ALBANY, N.Y. (NEWS10) — The City of Albany could soon offer housing security for thousands of tenants. Wednesday, a committee voted to send a resolution that could ease the burden of rising rent across the city to a council vote on December 2.
The resolution is sponsored by Councilwoman Judy Doesschate. It came after the passing of the ‘Emergency Tenant Protection Act,’ which could allow Albany to impose rent stabilization laws if the city opts-in.
“There is a lot of affordable housing in the city of Albany right now, but we need to make sure that we don’t lose that base and we want to keep people being able to live here,” Doesschate said.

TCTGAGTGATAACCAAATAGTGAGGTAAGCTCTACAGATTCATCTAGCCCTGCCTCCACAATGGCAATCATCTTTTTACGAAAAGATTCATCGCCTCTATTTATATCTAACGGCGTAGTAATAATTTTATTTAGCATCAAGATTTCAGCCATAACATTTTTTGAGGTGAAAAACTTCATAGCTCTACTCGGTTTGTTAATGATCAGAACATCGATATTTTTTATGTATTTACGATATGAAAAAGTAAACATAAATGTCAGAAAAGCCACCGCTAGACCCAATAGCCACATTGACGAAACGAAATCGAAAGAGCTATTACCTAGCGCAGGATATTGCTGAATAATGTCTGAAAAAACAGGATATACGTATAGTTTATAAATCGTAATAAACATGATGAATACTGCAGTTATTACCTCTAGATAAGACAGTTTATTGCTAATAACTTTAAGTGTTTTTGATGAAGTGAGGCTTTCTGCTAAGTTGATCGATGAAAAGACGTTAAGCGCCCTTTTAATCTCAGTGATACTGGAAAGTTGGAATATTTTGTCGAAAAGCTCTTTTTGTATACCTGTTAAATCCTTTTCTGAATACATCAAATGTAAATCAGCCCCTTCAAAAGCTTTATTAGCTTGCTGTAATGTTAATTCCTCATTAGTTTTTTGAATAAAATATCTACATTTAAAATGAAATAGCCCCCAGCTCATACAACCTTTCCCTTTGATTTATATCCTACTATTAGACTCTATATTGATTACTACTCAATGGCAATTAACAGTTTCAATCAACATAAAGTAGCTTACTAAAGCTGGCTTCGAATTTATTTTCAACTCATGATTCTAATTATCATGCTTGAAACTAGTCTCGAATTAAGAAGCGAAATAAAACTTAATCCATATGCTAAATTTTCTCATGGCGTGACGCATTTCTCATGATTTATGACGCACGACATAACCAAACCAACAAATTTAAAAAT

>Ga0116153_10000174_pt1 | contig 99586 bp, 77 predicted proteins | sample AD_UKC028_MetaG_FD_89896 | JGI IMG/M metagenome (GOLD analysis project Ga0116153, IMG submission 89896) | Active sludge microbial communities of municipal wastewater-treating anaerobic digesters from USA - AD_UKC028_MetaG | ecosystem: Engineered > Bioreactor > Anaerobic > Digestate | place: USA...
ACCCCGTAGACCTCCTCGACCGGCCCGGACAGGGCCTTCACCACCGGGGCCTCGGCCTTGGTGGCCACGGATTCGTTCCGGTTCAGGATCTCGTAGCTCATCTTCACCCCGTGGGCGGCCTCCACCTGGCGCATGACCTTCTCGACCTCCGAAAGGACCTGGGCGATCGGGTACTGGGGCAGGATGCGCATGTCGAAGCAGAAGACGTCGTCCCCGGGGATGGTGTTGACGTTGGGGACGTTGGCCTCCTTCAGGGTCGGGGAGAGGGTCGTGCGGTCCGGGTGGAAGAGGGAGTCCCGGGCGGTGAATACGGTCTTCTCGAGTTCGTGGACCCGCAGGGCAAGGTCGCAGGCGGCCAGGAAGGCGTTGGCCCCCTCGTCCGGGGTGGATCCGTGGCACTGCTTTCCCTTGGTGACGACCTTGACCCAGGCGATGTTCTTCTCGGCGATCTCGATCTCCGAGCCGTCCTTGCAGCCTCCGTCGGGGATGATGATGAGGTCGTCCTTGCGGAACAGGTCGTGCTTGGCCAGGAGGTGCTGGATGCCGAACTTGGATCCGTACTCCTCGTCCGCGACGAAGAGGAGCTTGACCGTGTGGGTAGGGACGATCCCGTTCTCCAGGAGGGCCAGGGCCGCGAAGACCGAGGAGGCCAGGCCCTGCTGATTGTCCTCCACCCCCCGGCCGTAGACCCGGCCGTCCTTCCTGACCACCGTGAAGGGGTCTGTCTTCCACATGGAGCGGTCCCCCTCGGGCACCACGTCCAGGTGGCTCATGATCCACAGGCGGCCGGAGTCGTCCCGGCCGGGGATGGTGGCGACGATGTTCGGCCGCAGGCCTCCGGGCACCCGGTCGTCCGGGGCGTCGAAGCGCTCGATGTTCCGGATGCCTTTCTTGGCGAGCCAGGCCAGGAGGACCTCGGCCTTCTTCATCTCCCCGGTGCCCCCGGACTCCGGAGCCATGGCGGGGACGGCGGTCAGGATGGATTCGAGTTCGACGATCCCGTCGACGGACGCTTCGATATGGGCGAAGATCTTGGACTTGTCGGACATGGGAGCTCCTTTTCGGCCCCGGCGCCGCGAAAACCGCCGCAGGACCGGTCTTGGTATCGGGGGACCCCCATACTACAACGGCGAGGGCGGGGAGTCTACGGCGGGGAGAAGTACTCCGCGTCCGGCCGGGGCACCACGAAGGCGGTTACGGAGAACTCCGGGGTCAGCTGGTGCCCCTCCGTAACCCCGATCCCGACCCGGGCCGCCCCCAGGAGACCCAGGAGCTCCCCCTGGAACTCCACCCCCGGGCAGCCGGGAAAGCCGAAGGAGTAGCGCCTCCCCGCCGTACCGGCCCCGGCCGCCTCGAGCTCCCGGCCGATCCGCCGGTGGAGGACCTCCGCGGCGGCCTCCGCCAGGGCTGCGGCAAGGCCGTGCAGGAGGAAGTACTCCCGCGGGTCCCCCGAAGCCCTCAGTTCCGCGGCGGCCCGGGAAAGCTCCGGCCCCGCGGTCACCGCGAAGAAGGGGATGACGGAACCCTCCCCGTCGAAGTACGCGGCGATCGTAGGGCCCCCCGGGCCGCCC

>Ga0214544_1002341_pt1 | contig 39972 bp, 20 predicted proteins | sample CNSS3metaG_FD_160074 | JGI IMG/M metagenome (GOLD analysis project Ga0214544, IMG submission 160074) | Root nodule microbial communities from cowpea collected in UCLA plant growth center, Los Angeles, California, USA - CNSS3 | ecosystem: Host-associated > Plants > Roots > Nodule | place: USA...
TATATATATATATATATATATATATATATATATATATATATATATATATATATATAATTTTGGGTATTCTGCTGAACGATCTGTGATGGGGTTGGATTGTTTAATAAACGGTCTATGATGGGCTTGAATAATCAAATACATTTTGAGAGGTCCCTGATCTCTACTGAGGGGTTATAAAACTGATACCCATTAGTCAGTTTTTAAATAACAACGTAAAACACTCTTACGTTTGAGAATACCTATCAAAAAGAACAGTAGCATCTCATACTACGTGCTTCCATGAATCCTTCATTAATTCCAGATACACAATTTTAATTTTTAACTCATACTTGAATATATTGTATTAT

Before any laws can be imposed, the city must do a study to determine eligibility. The study costs thousands of dollars and must first be commissioned by the mayor’s office.
“We’re not rolling in dough, and I want to make that clear,” Doesschate said. “But this is important that we keep the city affordable.”
Doesschate said she expects a budget surplus this year, which would help get the study done.
Some worry about developers and others who may try to stop the city from opting in to the law.
“We do plan as a city to organize and hold every elected official accountable if it doesn’t get passed,” said Albany resident Lauren Manning.
The law is very limited. It’s only applies for buildings built before 1974 that have more than six units.